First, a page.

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Amenity first Castlemilk pavilion blocks prioritise active travel

August 13 2020

Amenity first Castlemilk pavilion blocks prioritise active travel

AS Homes are pushing ahead with residential development in Glasgow's Castlemilk area with a planning submission detailing their intent to erect 36 flats for social rent on a brownfield site.

A triangular plot at Carmunnock Road, formerly occupied by Castlemilk Parish Church, has been earmarked for the build, which presents a challenging drop in level of around 10m.

This has necessitated delivering the required accommodation across a series of three pavilion blocks providing frontages to all sides while providing ready access at different site levels.

In a statement the architects wrote that they would prioritise green space, saying: "Whilst the site itself occupies an area of low transport amenity, areas of base transport amenity can be found directly to the north and south.

"To encourage the use of public transport and cycle routes integrated bike storage units and suitable landscaping will be incorporated into the design." 

Adjoining a recently completed residential development at Glenacre Drive the project has been overseen by George Buchanan Architects to maximise amenity space.

A children's playground has been incorprorated into the design
A children's playground has been incorprorated into the design
Three wheelchair adaptive properties are included
Three wheelchair adaptive properties are included


#1 Posted by CM on 13 Aug 2020 at 15:19 PM
Plenty of car parking and some bike storage. Nothing too exciting.
#2 Posted by Daniel on 13 Aug 2020 at 15:54 PM
Lovely stuff, putting the play area adjacent to the main road there.

(cough, splutter)
#3 Posted by zod on 13 Aug 2020 at 15:55 PM
Is it a MAST? Is it a Page/Park? Is it a Collective?
No, it's someone else with the same pattern book!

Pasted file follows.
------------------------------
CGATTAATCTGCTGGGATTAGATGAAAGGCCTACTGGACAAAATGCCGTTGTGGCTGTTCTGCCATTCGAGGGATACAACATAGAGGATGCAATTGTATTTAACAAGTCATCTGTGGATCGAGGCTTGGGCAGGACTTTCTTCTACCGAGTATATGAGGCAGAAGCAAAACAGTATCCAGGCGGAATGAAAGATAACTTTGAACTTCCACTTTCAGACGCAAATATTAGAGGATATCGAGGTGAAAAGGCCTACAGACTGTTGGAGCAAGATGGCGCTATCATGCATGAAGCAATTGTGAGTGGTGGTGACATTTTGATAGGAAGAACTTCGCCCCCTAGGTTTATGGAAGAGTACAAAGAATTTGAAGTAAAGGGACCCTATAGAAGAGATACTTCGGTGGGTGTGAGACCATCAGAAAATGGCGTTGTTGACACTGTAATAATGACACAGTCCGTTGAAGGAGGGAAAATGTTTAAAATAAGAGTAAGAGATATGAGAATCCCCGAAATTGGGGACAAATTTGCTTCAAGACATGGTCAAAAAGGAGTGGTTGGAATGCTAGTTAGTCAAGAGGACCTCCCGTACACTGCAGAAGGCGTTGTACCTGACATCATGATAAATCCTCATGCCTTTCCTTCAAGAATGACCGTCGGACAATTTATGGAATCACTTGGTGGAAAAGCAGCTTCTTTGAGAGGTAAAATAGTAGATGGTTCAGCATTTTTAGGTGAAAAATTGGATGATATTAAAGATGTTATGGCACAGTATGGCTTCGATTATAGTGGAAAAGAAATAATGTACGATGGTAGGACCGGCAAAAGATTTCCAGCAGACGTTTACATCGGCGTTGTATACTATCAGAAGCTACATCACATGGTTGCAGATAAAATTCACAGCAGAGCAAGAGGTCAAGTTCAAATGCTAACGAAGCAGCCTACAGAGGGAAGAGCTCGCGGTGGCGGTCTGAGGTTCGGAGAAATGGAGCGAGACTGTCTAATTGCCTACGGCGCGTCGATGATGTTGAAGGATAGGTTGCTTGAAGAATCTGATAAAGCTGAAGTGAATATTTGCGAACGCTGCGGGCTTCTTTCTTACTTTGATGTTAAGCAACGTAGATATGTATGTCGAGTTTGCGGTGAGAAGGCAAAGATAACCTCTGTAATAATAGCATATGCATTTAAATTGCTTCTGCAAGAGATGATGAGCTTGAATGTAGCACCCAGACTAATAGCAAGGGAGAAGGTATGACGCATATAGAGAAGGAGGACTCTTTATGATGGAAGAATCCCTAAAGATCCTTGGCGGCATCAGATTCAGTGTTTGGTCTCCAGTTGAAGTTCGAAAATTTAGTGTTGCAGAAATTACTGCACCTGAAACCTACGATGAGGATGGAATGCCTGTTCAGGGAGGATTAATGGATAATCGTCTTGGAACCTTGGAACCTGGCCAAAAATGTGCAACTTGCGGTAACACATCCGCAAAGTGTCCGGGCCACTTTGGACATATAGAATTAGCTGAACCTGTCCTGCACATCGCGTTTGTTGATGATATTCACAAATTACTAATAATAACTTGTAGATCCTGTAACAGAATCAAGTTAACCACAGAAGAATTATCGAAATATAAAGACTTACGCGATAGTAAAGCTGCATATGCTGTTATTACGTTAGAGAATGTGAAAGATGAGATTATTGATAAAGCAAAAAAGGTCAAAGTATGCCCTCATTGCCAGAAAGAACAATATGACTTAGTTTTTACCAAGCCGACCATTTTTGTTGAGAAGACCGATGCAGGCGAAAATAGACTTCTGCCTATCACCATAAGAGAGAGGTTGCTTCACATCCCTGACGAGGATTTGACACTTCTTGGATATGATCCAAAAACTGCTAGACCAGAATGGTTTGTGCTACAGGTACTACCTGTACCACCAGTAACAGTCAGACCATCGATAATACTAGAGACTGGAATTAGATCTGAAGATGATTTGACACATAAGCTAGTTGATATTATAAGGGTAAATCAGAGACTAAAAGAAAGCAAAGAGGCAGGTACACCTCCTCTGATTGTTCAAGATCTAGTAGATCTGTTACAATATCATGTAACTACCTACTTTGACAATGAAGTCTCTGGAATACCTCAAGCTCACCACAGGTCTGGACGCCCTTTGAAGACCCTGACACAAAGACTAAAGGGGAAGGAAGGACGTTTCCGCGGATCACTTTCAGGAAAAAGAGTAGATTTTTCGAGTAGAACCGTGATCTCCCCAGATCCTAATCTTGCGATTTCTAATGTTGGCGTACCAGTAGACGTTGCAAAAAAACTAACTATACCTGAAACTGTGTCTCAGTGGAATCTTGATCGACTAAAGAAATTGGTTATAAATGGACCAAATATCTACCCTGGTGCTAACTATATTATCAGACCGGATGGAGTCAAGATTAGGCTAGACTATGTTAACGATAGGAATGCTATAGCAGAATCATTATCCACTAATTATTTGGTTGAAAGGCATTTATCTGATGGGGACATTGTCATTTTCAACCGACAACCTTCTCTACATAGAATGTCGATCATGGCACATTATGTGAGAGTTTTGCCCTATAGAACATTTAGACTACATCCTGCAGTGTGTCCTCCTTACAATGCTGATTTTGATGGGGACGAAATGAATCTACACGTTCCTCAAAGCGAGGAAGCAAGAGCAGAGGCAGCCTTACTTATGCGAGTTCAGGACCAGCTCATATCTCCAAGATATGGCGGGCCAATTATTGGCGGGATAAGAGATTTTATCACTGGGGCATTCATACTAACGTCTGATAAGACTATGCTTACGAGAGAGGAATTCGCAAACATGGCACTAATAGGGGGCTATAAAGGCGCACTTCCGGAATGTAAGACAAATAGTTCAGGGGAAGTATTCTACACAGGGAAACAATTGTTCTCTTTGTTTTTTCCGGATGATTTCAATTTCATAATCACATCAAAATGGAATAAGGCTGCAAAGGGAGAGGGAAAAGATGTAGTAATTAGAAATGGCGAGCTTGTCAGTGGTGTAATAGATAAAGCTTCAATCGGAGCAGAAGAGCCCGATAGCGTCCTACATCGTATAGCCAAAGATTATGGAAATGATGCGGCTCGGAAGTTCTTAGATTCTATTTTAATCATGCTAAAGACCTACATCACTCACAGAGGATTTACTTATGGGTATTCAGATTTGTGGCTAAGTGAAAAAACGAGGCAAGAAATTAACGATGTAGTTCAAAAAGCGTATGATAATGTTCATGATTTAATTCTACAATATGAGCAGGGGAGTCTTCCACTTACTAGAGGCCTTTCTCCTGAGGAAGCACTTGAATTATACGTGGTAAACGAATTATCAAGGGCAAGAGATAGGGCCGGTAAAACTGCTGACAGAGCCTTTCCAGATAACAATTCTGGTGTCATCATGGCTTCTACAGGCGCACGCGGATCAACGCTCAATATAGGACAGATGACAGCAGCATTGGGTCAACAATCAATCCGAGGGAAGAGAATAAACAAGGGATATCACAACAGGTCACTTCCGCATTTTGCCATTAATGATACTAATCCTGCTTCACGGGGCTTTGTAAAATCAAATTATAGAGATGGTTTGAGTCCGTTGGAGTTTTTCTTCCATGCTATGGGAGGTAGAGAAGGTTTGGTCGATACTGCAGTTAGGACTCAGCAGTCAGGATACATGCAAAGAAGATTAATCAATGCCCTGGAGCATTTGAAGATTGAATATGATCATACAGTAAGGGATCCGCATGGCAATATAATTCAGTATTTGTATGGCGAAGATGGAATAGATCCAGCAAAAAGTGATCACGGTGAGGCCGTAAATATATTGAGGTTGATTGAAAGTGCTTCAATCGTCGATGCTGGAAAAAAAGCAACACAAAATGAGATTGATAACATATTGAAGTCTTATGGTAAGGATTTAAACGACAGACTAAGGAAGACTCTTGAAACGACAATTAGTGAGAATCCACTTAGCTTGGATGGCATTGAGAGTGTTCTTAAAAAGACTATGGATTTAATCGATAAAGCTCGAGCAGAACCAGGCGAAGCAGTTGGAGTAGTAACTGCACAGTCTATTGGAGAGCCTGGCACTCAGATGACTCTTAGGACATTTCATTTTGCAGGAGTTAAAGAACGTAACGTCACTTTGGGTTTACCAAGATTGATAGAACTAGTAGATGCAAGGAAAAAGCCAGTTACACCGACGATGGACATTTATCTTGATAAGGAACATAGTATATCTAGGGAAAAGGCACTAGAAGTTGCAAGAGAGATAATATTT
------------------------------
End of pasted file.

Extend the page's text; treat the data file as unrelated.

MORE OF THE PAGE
#4 Posted by Seerightthroughyou on 14 Aug 2020 at 09:42 AM
I wonder if the designer realizes just how oppresive looking the resulting scheme will be. I'd invite them to just pause, look at the visuals and think about it for a moment - and then try to place themselves living there. Really? It looks remarkably similar to the council blocks demolished in the last few years around Muirhouse. The only real difference is the fenestration and the use of brick as the facing material - in this case to very poor effect. If you take the first image, remove the hedge/scrub etc and look at what's left... Tall, identikit black blocks overshadowing each other and crammed akwardly into one half of the site. I couldn't think of a more depressing building to come home to. I understand fully the finacial constraints on social housing - some HAs worse than others but all require building something for virtually nothing at the moment. However, could the scheme not have been articulated better to fit the site? Ie a scheme that gave a better degree of shelter from the road and didn't rely on identical individual blocks plonked across the site. Better material choices would help too - not more expensive, just better considered.
Joan Fontaine
#5 Posted by Joan Fontaine on 14 Aug 2020 at 11:48 AM
'There was no possibility of taking a walk that day...'
Don Diamante
#6 Posted by Don Diamante on 14 Aug 2020 at 15:42 PM
If I ever need to design a dystopian-era emergency shelter, no, bunker for the destitute, this will be my inspiration.

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